By David Rolland
By David Von Bader
By Rebecca Bulnes
By Laurie Charles
By Chuck Strouse
By Lee Zimmerman
By Laurie Charles
"By the middle of next year we'll probably be the biggest Latin rock label in the United States," says Jeffrey Kaye, Luaka Bop's publicity director. "And it's a huge mistake to think that Latins are the only audience for this music."
Kaye reports that the audience for Bloque's shows has been a pretty even mix of long-time Latin rock fans, particularly Colombians, and inquisitive non-Latins from everywhere. The members of Bloque describe their dance-inducing style as "psychotropical," an insistent assault of funky grooves, pounding percussion, Latin dance rhythms, and acid and Afro guitars, accompanied by street-style chanting of often apocalyptic lyrics. While Mana has adhered to the traditional patterns of American rock and Latin folkloric music to create a cross-cultural mainstream sound, Bloque's Latin rock fusion is a snarled concoction of underground soul.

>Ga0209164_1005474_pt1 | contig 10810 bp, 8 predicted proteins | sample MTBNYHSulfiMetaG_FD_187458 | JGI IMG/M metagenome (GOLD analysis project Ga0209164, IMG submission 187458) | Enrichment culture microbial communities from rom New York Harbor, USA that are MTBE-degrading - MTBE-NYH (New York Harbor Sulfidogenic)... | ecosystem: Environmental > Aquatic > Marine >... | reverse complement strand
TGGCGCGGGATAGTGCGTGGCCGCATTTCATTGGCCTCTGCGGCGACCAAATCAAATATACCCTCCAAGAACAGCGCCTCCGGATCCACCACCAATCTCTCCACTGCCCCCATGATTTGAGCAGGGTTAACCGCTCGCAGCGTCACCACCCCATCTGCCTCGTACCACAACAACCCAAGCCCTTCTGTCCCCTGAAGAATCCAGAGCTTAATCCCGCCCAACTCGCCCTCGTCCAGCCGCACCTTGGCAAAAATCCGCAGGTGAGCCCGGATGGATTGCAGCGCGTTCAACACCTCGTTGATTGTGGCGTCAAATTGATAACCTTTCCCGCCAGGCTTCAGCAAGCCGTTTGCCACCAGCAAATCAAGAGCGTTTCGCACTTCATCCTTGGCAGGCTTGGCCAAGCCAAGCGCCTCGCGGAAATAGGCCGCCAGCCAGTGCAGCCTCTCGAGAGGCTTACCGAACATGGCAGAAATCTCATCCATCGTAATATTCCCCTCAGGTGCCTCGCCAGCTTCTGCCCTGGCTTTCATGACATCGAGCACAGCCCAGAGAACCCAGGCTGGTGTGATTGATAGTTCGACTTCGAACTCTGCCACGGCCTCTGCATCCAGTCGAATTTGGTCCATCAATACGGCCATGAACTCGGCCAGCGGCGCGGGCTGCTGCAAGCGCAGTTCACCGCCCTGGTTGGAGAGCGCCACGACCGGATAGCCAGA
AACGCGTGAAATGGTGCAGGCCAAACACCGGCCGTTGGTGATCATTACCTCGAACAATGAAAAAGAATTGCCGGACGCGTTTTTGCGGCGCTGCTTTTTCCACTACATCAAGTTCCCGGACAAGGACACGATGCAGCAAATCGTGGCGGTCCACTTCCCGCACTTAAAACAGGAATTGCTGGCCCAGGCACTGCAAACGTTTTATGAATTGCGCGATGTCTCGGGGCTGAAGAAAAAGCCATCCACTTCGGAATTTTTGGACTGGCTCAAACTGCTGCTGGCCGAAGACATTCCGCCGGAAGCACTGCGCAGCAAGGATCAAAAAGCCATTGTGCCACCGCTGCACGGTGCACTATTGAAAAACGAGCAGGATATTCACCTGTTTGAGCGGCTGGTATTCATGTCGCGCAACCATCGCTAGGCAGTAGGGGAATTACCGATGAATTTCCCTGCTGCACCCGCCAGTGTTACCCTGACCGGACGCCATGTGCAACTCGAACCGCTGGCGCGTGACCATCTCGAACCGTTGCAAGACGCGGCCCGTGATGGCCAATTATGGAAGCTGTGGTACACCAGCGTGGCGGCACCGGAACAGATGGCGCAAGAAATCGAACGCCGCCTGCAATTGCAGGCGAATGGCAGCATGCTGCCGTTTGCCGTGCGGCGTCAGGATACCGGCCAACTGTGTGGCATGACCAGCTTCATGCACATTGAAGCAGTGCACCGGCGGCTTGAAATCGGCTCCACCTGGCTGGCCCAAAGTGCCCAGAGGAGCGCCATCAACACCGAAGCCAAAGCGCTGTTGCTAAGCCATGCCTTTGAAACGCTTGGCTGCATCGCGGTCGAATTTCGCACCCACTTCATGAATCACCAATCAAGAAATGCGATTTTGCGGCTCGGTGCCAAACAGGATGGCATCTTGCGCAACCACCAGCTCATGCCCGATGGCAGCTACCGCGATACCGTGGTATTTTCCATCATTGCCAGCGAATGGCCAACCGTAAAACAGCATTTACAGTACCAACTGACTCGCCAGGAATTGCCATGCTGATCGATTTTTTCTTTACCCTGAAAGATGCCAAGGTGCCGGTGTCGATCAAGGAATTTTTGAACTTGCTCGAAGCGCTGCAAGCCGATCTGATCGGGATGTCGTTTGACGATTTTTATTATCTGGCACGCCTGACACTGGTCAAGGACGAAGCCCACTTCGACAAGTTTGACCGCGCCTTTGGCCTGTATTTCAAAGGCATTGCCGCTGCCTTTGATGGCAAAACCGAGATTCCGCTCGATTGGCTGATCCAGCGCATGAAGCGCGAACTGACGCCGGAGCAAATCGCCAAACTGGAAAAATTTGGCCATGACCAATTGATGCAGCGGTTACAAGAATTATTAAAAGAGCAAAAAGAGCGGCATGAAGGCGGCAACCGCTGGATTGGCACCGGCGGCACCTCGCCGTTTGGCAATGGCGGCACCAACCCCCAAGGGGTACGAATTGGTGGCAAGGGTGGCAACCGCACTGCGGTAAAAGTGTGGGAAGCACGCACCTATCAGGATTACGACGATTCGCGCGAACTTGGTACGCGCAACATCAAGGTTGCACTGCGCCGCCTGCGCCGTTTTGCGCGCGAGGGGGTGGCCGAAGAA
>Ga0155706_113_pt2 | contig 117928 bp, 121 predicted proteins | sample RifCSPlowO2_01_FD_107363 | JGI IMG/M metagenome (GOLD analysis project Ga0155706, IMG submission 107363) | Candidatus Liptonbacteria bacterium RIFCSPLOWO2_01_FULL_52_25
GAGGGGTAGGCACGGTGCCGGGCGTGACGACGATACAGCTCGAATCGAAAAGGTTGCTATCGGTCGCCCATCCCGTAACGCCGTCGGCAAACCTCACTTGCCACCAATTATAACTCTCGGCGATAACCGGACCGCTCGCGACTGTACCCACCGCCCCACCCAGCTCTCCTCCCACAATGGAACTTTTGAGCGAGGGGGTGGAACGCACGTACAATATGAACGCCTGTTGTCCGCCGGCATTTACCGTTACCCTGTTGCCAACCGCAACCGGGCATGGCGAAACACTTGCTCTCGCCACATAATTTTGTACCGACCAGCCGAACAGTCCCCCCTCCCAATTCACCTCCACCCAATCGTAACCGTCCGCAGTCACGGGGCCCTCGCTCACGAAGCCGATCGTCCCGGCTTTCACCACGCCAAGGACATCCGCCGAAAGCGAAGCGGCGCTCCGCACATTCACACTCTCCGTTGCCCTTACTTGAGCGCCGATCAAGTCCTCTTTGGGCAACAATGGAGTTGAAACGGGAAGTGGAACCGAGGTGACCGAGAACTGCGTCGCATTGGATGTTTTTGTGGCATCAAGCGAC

Bloque's self-titled debut album will be released in the United States this week, but it has already received fervent reviews from rock critics.
"We're pushing it to everybody, and everybody's picking it up," says Kaye, citing enthusiastic writeups in the the New York Times, the Los Angeles Times, and the Washington Post. "They're not categorizing it as a Latin rock album; they're finding it to be just a rock album."
Well they should. As a leader in the movement and by appealing to the cultural roots of U.S. Hispanics, Mana has consecrated rock in Spanish as a force to be reckoned with beyond the borders of Latin America. Meanwhile Bloque, like other young Latin American bands, is communicating with a new non-Latin audience here through the language of music.